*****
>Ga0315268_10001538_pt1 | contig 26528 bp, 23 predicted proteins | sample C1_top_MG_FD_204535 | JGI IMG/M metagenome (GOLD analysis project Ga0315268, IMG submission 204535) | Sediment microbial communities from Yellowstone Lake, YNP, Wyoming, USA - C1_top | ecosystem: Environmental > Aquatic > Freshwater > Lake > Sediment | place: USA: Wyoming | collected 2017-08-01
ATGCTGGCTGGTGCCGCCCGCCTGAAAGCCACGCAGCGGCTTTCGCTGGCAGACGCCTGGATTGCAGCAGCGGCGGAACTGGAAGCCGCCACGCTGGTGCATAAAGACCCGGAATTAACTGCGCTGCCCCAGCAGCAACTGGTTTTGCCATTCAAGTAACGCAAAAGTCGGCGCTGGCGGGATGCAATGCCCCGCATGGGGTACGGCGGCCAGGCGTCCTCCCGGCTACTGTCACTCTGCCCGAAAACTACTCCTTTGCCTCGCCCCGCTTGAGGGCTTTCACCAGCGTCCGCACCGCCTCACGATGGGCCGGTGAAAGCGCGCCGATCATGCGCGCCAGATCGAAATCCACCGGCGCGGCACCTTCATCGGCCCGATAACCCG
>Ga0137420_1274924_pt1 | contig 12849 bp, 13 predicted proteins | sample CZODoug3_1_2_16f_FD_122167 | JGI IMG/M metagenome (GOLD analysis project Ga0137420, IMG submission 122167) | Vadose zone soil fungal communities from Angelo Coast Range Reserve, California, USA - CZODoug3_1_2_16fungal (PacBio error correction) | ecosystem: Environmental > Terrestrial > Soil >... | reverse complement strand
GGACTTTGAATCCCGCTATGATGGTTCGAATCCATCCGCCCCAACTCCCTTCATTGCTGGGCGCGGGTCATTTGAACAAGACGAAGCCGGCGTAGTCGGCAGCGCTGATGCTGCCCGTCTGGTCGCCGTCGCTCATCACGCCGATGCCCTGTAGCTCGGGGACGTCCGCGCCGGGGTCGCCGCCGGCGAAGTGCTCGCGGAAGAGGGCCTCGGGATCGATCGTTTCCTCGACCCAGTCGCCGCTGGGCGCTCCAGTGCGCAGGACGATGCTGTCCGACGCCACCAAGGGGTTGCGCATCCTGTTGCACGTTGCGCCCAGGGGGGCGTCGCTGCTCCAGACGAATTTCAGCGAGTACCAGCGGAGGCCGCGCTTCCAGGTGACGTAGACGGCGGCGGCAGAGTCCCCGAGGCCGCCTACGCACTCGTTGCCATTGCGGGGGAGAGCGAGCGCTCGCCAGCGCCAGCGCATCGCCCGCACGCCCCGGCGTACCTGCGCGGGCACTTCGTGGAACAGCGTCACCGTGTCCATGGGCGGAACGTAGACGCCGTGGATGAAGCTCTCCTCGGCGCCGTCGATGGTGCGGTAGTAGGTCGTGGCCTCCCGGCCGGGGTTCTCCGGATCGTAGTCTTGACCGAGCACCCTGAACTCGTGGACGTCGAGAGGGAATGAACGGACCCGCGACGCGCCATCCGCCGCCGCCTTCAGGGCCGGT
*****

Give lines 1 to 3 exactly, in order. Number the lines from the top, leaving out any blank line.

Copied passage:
>Ga0315268_10001538_pt1 | contig 26528 bp, 23 predicted proteins | sample C1_top_MG_FD_204535 | JGI IMG/M metagenome (GOLD analysis project Ga0315268, IMG submission 204535) | Sediment microbial communities from Yellowstone Lake, YNP, Wyoming, USA - C1_top | ecosystem: Environmental > Aquatic > Freshwater > Lake > Sediment | place: USA: Wyoming | collected 2017-08-01
ATGCTGGCTGGTGCCGCCCGCCTGAAAGCCACGCAGCGGCTTTCGCTGGCAGACGCCTGGATTGCAGCAGCGGCGGAACTGGAAGCCGCCACGCTGGTGCATAAAGACCCGGAATTAACTGCGCTGCCCCAGCAGCAACTGGTTTTGCCATTCAAGTAACGCAAAAGTCGGCGCTGGCGGGATGCAATGCCCCGCATGGGGTACGGCGGCCAGGCGTCCTCCCGGCTACTGTCACTCTGCCCGAAAACTACTCCTTTGCCTCGCCCCGCTTGAGGGCTTTCACCAGCGTCCGCACCGCCTCACGATGGGCCGGTGAAAGCGCGCCGATCATGCGCGCCAGATCGAAATCCACCGGCGCGGCACCTTCATCGGCCCGATAACCCG
>Ga0137420_1274924_pt1 | contig 12849 bp, 13 predicted proteins | sample CZODoug3_1_2_16f_FD_122167 | JGI IMG/M metagenome (GOLD analysis project Ga0137420, IMG submission 122167) | Vadose zone soil fungal communities from Angelo Coast Range Reserve, California, USA - CZODoug3_1_2_16fungal (PacBio error correction) | ecosystem: Environmental > Terrestrial > Soil >... | reverse complement strand